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FEATURE STORYApril 10, 2023

From India to Indonesia, Green Bonds Help Countries Move Toward Sustainability

Aerial view the city of Sorowako in South Sulawesi, Indonesia, at night.

Aerial view of the city of Sorowako in South Sulawesi, Indonesia.

Photo: Putu Artana/Shutterstock


  • Developing countries are increasingly raising money for climate action by issuing green and sustainability bonds.
  • Colombia, Egypt, India, and Indonesia are among 19 emerging-market countries funding renewable energy and mass transit from the proceeds of green bonds.
  • The World Bank assists countries that want to issue their own green and sustainability bonds to finance sustainable development.

What do a wind farm in Indonesia, a public transit system in Egypt, and plans for clean energy and biodiversity in Colombia have in common?

All are being supported by green or sustainable bonds – an increasingly popular way of reaching investors interested in financing sustainable development and the fight against climate change through their investments. Since 2016, 19 emerging market governments from Chile to Uzbekistan have issued green, social, and sustainability bonds to help fund climate action, promote a just transition from fossil fuels, and deliver on their Sustainable Development Goals (SDGs), including goal #7 – clean energy.

India joined this group in early 2023, launching its first green bond to raise about $2 billion for projects that contribute to climate change mitigation, adaptation, environmental protection, resource and biodiversity conservation, and net zero objectives.

“Emerging markets are not just trend followers. They are leading innovation,” said Farah Imrana Hussain, who heads the World Bank Sustainable Finance and ESG (environmental, social and governance) Advisory Services. “India’s green bond will have a huge impact, not only contributing to its nationally determined contribution (NDC) to the Paris Agreement, but also encouraging other countries to raise private capital for environmental priorities.”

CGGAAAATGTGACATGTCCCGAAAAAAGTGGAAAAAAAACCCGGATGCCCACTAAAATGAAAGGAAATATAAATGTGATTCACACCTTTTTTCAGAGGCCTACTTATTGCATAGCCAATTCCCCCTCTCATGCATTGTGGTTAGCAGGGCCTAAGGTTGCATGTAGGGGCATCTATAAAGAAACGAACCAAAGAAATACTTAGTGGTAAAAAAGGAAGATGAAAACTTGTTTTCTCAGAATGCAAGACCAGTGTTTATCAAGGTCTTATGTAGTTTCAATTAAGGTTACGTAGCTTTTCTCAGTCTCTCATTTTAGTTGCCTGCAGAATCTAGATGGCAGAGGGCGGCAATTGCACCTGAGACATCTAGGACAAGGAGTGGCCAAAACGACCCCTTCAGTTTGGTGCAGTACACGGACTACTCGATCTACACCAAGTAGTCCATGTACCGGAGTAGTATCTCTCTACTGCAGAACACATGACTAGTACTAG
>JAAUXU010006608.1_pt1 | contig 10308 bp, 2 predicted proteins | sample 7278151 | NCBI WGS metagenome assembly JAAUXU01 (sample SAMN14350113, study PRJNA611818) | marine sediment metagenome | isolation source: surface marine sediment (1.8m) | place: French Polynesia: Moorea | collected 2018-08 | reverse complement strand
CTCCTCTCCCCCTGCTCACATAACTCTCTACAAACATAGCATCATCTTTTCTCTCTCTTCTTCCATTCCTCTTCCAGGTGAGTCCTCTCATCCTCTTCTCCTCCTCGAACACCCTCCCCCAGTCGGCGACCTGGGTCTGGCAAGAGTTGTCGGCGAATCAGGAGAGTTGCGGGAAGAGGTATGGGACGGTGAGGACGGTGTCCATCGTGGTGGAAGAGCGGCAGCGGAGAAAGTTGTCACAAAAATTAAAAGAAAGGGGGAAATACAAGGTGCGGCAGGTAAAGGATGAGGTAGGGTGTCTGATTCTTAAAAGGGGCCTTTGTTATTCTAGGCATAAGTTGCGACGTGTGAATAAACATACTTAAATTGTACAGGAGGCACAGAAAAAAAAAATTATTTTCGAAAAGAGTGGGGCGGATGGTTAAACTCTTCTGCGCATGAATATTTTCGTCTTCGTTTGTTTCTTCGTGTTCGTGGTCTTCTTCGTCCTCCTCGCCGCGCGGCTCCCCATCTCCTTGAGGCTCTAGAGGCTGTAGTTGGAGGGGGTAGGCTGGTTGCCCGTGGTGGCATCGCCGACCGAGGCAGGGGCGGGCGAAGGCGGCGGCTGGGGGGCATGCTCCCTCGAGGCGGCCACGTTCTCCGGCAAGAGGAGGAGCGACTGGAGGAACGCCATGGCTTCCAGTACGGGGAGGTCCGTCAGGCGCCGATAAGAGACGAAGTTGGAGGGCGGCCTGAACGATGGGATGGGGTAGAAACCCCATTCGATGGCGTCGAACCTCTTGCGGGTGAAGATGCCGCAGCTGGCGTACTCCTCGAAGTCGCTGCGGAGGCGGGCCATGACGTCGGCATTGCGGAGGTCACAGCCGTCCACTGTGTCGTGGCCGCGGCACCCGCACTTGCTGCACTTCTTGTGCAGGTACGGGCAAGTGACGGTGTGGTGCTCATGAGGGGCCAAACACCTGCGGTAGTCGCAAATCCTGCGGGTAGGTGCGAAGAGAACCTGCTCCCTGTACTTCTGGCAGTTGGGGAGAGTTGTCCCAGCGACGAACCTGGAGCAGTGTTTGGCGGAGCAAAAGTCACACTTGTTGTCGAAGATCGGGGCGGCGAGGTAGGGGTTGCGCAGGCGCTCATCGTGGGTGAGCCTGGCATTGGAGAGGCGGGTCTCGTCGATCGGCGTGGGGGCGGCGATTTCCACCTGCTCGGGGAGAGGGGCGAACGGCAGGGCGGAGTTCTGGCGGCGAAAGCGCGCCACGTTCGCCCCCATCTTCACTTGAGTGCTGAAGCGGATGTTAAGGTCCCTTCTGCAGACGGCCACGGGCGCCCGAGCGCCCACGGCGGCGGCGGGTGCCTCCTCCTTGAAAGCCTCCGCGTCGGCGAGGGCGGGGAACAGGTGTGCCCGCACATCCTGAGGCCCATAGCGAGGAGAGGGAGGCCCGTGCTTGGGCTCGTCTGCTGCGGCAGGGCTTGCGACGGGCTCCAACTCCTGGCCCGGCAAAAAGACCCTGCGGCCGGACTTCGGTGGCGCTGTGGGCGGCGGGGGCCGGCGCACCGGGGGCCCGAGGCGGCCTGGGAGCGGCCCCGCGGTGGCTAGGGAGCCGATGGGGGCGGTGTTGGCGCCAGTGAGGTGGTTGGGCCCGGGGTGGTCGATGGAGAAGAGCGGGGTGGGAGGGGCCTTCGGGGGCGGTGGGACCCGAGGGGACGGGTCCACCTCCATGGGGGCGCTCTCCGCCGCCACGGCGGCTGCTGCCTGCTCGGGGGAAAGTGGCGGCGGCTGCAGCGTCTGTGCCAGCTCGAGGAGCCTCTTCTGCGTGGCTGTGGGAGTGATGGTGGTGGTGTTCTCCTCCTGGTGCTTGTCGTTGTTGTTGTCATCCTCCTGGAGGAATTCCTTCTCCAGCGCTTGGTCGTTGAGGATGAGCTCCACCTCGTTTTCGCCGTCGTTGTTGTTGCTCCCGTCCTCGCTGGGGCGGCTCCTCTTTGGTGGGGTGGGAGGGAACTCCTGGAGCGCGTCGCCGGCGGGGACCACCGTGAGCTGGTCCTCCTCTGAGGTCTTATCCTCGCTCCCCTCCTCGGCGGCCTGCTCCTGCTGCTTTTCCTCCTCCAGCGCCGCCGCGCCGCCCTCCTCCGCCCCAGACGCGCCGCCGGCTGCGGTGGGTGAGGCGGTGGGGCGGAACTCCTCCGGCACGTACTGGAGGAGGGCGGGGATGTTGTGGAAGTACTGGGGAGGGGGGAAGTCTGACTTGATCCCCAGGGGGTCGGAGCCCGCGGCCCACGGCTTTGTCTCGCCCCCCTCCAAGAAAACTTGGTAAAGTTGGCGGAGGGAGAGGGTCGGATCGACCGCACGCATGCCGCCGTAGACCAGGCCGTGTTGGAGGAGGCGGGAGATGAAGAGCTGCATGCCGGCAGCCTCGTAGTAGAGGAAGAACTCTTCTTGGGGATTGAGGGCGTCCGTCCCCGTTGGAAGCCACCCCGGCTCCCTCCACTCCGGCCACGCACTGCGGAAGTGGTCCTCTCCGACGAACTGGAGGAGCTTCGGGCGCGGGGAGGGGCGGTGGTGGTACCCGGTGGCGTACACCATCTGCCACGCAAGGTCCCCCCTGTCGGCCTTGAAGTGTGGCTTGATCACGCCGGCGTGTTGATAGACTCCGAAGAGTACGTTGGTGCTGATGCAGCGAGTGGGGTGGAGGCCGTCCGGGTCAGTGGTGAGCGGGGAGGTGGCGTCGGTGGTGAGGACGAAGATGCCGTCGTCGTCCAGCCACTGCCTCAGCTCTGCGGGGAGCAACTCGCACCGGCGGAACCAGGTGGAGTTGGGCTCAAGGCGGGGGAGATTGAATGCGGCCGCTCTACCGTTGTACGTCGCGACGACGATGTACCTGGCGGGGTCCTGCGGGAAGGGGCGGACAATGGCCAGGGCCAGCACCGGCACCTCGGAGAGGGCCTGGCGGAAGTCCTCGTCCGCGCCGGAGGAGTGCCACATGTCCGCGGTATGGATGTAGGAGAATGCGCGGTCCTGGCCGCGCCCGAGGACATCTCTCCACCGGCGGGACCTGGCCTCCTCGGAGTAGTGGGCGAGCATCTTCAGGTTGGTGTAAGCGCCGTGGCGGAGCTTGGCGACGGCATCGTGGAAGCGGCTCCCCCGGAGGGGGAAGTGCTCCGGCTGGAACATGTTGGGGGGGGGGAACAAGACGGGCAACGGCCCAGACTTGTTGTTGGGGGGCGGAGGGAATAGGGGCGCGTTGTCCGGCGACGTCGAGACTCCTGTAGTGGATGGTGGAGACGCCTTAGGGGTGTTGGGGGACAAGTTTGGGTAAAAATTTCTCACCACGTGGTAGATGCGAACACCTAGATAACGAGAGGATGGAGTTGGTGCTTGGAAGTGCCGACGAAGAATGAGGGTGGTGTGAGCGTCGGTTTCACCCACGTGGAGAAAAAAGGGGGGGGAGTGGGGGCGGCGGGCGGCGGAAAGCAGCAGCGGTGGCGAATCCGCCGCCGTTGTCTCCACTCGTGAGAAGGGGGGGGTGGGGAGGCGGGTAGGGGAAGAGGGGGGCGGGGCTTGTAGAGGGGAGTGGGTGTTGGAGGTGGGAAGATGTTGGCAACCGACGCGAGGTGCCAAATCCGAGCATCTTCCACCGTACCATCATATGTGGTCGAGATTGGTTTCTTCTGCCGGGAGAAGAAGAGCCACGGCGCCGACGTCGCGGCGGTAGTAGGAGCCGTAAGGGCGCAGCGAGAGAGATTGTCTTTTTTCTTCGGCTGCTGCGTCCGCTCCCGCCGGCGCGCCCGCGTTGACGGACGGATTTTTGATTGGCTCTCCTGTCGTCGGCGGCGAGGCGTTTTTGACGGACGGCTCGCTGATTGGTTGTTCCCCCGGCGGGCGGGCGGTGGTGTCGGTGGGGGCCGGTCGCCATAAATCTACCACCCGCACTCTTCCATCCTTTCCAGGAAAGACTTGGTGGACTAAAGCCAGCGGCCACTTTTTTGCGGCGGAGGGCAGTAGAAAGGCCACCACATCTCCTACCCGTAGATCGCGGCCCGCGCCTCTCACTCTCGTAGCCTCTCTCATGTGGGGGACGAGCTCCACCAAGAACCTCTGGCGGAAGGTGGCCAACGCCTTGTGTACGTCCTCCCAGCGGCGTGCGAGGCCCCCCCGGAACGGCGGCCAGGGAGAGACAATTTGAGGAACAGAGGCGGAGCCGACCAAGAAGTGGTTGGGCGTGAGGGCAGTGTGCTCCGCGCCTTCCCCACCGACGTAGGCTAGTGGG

Financing Climate Action and the SDGs

Countries began turning to green and sustainable bonds to fund sustainable development after both the Sustainable Development Goals (SDGs) and the Paris Agreement on climate change were adopted in 2015. In 2016, Fiji became the first emerging market to issue a green bond, raising $50 million for climate resilience.

In 2016, Fiji became the first emerging market to issue a green bond, raising $50 million for climate resilience.  


In 2020, Egypt’s $750 million sovereign green bond was the first in the Middle East and North Africa. It also raised funds for investments in clean transportation and sustainable water management. A key project is the Cairo Monorail, which will have the capacity to carry more than a million passengers a day. The system will reduce carbon emissions and road traffic while cutting traffic deaths and injuries and is projected to create up to 4,000 jobs during construction and 450 permanent jobs. The bond also financed investments in sustainable water and wastewater management projects benefiting 16.9 million people.

In 2021, a sustainability bond in Indonesia is supporting the Sidrap Wind Farm in South Sulawesi – one of the largest islands in the Indonesian Archipelago. The project, which runs through 2028, will install 30 wind turbines and send enough renewable energy to the South Sulawesi national grid to power over 70,000 homes. The bond was issued by a non-bank financial institution, PT Indonesia Infrastructure Finance,  established by the Government of Indonesia, the World Bank Group, Asian Development Bank and other multilateral institutions. The project is part of a plan to increase the amount of renewable energy in Indonesia’s power grid while reducing coal and diesel.